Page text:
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Author Ravina, Mark, 1961-

Title The last samurai : the life and battles of Saigo Takamori / Mark Ravina.

Published Hoboken, N.J. : John Wiley & Sons, Inc., [2004]


Location Call No. Status
 UniM Bail  952.031092 RAVI    AVAILABLE
Physical description xvi, 265 pages : 24 cm
Contents "Powerfully sentimental", Saigo's early years in Satsuma -- "A man of exceptional fidelity", Saigo and national politics -- "Bones in the earth", exile and ignominy -- "To shoulder the burdens of the realm", the destruction of the Shogunate -- "To tear asunder the clouds", Saigo and the Meiji State -- "The burden of death is light", the war of the southwest.
Summary On September 24, 1877, Saigo Takamori, one of Japan's most loyal and honored samurai, died in the bloodiest conflict Japan had seen in over two hundred years -- a battle led by Saigo and his band of loyal students. Now, more than 125 years after his death, Saigo still remains a legendary yet enigmatic figure in Japan. Why would Japan's greatest warrior, whose sole purpose was to serve his country, set in motion a civil war and lead a group of rebel soldiers to overthrow the government that he had personally helped to restore? The Last Samurai sets forth to demystify Saigo's life, his machinations, and the dramatic historical events that shaped the life and death of Japan's favorite samurai. Exiled for misconduct, Saigo was pardoned in 1864 and called back to the mainland to train a group of Satsuma warriors. Their mission was to seize control of the imperial palace and restore the imperial house to its former glory. Saigo's coup was successful, and in 1867 he led the drive to destroy the shogunate and to create a powerful new state. But with Saigo's victory came a crushing defeat: in his drive to modernize Japan, the Meiji emperor, whom Saigo had helped bring to power, abolished all samurai privileges, including their ancient right to carry swords.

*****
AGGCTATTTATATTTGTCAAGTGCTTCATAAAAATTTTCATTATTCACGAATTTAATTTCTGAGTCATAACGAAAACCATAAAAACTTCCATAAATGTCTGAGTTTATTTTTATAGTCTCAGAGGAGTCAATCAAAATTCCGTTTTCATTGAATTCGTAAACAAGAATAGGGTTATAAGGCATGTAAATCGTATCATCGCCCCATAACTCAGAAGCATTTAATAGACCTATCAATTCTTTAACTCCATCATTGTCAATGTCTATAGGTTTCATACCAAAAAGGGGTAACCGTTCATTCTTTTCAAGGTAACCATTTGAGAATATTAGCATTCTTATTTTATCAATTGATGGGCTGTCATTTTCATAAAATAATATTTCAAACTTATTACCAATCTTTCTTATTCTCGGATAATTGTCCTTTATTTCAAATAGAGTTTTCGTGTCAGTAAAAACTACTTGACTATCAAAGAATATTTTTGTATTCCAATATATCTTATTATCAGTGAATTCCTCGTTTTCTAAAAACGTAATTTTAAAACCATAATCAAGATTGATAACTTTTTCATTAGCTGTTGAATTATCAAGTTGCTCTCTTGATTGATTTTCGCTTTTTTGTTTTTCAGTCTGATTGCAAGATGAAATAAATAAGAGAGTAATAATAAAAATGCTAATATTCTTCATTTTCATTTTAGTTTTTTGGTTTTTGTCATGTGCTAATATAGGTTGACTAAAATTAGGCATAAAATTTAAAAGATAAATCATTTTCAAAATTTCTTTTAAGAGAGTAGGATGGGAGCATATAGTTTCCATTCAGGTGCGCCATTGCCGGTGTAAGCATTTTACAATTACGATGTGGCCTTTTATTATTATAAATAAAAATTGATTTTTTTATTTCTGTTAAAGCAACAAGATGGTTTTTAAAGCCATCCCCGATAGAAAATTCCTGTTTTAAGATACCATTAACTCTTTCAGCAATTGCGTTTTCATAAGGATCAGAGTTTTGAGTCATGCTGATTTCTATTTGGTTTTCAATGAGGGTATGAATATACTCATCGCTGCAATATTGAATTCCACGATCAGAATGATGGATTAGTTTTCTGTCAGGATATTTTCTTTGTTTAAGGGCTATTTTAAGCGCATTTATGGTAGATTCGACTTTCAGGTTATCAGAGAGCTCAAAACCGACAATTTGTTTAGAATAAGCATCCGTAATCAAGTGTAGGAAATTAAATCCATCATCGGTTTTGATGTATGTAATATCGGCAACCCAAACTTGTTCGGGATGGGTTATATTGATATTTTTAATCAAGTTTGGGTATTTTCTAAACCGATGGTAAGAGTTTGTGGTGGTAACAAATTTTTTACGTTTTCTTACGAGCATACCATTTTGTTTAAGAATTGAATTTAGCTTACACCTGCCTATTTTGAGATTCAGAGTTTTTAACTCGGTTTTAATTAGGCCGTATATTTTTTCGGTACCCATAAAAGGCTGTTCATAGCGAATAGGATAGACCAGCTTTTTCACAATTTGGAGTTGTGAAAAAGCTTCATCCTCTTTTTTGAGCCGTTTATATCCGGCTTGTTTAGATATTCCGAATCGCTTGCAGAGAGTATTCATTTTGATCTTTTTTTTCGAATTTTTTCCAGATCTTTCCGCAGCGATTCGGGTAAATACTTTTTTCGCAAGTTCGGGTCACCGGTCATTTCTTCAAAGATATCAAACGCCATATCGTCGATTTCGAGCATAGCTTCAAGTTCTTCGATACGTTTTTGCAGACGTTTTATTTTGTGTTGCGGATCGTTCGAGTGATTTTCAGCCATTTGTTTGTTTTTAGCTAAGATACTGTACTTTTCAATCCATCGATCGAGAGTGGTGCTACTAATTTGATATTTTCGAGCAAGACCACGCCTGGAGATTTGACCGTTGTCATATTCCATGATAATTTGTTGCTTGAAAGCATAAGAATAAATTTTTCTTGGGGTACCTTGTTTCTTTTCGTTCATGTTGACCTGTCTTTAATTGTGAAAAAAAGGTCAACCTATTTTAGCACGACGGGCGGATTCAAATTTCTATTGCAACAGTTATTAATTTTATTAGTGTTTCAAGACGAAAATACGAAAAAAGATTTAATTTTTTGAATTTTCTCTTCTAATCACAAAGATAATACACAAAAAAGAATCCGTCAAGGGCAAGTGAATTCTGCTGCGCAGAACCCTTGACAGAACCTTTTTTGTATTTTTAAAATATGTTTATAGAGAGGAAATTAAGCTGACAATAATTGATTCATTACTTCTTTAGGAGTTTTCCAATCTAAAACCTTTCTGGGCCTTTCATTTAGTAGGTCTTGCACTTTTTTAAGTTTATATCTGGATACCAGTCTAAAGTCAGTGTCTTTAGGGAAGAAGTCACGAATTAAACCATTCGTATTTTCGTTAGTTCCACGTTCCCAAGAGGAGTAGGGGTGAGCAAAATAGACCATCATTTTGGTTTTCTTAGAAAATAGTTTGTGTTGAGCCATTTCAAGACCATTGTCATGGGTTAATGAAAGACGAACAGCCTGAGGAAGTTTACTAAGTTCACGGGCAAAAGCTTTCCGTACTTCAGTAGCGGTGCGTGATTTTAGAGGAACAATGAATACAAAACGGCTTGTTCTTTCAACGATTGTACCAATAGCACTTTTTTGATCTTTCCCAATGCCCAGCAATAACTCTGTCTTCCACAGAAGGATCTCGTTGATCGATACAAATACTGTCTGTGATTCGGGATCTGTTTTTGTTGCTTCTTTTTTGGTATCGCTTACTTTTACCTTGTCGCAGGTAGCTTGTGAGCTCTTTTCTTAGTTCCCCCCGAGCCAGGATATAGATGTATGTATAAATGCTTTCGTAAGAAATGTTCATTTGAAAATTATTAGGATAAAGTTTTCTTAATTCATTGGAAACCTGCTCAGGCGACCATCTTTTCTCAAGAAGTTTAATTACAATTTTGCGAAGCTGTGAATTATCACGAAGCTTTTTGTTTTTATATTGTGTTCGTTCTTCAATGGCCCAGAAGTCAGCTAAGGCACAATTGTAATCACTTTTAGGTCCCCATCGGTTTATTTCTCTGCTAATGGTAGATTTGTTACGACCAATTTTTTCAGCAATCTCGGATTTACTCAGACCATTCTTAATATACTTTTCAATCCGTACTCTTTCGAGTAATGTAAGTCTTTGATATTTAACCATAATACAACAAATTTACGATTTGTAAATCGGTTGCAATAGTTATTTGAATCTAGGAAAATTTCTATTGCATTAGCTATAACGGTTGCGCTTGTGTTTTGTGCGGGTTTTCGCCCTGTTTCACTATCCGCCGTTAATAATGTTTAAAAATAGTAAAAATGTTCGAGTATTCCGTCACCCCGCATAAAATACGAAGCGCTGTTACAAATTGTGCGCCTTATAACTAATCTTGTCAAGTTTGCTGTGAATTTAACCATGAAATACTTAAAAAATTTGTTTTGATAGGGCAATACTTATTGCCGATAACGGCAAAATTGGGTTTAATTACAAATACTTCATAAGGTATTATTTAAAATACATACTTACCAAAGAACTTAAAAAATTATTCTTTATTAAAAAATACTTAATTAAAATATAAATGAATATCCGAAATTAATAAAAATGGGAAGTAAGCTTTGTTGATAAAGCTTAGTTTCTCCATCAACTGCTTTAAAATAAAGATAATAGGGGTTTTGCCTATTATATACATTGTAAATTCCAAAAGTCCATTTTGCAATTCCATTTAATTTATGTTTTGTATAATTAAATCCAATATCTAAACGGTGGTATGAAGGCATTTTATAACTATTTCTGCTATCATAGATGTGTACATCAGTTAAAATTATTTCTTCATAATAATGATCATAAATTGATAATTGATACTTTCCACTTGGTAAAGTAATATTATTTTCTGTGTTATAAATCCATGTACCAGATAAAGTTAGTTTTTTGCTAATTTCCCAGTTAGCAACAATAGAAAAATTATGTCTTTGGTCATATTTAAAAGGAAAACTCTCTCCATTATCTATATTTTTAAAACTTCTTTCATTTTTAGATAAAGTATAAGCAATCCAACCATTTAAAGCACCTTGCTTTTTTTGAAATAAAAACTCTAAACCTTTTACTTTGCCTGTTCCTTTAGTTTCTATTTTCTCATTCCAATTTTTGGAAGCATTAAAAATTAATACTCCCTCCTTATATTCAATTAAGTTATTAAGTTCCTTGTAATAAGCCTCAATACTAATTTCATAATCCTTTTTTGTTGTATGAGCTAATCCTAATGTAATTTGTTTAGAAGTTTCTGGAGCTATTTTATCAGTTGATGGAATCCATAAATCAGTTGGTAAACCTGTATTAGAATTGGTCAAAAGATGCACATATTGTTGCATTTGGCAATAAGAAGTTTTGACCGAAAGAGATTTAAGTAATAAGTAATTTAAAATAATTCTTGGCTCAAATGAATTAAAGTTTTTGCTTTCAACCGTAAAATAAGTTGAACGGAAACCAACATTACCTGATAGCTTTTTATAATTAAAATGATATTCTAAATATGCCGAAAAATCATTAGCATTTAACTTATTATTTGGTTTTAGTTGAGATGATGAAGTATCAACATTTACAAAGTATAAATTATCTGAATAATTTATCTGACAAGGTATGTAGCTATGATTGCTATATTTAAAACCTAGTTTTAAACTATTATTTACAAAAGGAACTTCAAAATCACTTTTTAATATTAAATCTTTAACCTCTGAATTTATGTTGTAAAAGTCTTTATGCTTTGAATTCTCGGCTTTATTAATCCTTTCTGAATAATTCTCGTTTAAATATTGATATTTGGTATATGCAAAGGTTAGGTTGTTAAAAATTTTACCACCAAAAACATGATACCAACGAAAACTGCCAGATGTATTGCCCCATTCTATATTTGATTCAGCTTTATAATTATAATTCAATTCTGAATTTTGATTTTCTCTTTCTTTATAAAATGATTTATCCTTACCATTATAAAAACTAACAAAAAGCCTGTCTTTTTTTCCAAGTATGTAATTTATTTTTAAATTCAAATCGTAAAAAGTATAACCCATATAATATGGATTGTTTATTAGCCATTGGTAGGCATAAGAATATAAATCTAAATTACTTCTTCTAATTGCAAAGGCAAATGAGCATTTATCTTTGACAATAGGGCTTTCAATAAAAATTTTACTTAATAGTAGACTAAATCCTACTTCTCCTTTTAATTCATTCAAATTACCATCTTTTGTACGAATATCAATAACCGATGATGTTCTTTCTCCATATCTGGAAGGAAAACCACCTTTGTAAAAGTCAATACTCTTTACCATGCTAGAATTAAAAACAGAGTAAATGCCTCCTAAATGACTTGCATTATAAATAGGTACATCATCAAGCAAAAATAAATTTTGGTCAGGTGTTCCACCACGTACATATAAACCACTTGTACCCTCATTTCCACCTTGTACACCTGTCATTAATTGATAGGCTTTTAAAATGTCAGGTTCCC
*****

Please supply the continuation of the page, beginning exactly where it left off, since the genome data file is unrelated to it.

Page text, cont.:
Now an acting member of a modernizing Meiji government, Saigo was given command of the newly formed Imperial Guard, Japan's first national army in nearly a millennium. Saigo supported many of the government's Western-style reforms, but he was torn by the sense that he was betraying his most stalwart supporters. Deeply ambivalent about the government he had helped create, Saigo sought to end his career with a final dramatic gesture: he sought to go as imperial envoy to Korea, where he would insist that the Korean king recognize the Meiji emperor. When his plan was denounced as reckless, Saigo resigned from government, returned to his native Satsuma, and opened a military academy for former samurai warriors. His group of disgruntled students resented the rapid modernization of Japan even more than did Saigo. They set forth to slow the hand of change with their swords, making Saigo the reluctant leader of their uprising. Old Japan and New Japan met in battle -- blades against artillery -- and old Japan lost. Saigo died in battle from a bullet wound, but legend still has it that he died by his own sword, upholding samurai honor to the end. In life, Saigo had represented all that was commendable in the samurai estate. In death, Saigo's legend grew even greater. The Last Samurai deftly traces the rise, fall, and rise again of Saigo's life, his legend, and his dedication to all he believed in: tradition, honor, and glory. This compelling book provides a fascinating glimpse into the final days of Japanese feudal society, the blood-swept path of Saigo's career, and his lasting impact on the nation to which he gave his life.
Subject Saigō, Takamori, 1828-1877.
Statesmen -- Japan -- Biography.
Japan -- History -- Restoration, 1853-1870.
ISBN 0471089702 (cloth)

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